When you gotta go, you gotta go…or maybe you don’t- Canine Ureteral Orifice Stenosis.

2y MI Border Collie

Chief complaint: Unilateral cryptorchid; Asymptomatic.
Physical examination: NSF
Bloodwork (CBC/chem): NSF
Abdominal ultrasound:

KIDNEYS: Left kidney (see first image below) is markedly enlarged (11cm; normal around 5-7cm) with severe hydronephrosis; only a few echogenic striations/slivers of renal tissue are seen coursing from the periphery toward the renal pelvis; the remainder of the “kidney” is urine. In contrast, the Right kidney (second image below) is unremarkable (6.5cm).

URETERS: Left ureter is markedly distended up to 10mm (normal <1mm) with urine (see below: transverse images of bladder and ureter in the third image and just the distended ureter in the fourth image; which is a sagittal view) all the way to the urinary bladder after which an apparent ureterovesicular stricture (or more likely, congenital stenosis) is present and likely preventing any significant urine flow. Right ureter is not dilated.- REST OF ABDOMEN: evidence of hypoplastic testicle in right inguinal region; rest of exam unremarkable.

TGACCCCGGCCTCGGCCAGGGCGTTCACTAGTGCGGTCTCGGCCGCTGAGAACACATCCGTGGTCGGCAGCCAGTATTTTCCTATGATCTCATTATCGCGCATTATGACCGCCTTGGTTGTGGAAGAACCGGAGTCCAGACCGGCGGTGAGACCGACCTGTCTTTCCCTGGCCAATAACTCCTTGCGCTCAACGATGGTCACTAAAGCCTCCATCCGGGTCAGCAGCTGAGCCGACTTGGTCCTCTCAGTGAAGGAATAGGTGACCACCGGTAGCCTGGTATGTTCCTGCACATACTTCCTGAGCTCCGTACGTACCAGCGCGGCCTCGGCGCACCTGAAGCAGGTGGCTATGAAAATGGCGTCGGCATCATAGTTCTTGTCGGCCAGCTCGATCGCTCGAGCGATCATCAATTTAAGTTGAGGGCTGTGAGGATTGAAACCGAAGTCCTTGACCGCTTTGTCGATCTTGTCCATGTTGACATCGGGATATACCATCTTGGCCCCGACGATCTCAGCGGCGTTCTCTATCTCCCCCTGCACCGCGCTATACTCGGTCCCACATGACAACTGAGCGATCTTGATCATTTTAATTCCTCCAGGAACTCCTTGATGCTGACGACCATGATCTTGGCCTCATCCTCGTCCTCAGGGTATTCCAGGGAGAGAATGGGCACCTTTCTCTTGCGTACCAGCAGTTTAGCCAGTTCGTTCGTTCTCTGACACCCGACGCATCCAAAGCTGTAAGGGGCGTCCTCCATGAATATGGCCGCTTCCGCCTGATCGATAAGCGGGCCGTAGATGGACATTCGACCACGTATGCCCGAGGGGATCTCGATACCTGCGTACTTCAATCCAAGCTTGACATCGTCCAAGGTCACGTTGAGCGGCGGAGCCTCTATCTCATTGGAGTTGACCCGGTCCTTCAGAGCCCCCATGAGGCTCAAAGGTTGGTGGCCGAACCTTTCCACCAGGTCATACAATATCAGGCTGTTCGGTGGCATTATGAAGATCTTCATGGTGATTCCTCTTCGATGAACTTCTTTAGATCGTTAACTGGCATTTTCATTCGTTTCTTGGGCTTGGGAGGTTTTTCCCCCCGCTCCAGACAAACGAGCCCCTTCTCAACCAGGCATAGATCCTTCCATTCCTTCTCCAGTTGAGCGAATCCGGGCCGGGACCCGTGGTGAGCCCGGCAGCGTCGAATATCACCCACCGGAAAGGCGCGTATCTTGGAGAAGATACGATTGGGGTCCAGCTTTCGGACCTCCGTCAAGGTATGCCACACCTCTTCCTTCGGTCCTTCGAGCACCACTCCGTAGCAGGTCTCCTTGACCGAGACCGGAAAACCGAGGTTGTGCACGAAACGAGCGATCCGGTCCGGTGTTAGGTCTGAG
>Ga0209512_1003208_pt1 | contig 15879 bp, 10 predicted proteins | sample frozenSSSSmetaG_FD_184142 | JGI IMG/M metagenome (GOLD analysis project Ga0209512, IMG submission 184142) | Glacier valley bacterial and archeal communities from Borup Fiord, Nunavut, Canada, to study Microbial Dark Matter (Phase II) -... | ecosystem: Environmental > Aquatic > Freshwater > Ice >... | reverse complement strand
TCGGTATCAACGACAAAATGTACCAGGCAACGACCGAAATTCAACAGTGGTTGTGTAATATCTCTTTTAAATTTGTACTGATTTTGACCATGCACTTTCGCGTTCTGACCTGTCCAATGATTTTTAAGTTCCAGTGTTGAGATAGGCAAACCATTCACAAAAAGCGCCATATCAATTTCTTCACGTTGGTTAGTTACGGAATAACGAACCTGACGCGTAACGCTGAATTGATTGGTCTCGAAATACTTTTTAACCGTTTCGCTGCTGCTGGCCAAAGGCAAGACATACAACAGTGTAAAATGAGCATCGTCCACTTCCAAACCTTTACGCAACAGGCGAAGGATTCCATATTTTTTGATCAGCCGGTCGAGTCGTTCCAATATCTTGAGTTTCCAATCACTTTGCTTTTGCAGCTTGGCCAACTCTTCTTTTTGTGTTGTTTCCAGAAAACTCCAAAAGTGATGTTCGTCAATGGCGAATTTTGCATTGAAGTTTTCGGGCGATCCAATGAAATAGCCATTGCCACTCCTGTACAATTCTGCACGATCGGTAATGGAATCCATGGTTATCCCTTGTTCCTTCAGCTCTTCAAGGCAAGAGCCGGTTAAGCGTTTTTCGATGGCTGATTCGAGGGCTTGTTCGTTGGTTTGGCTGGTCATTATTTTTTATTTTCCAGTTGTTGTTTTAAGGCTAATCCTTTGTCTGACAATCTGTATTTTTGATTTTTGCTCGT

Distal Ureteral Orifice Stenosis is a rare disorder in dogs that, in this case, is most likely congenital given the young age of dog, lack of any history of urinary tract disease, and lack of any evidence of urolithiasis or UTI. Concurrent congenital anomalies are common, and in this case, unilateral cryptorchidism is present.

If acute ureteral obstruction has occurred, there is a potential to recover some or all renal function by relieving the obstruction. If the obstruction has been present for more than 30-40 days, however, the chance of recovery is slim to none.

Several treatment options exist including cystoscopic-guided laser ablation, surgical nephrectomy and ureterectomy, and potentially surgical neoureterocystostomy. Another option is to not pursue treatment; however, the theoretical risks of eventual chronic upper/lower urinary tract disease and possibly (although not well-documented) rupture/uroabdomen warrant intervention if at all possible.

Hope ya’ll have a great week!

– Kirk
Kirk Sears, DVM, DACVIM (small animal)
West Texas Veterinary Specialty

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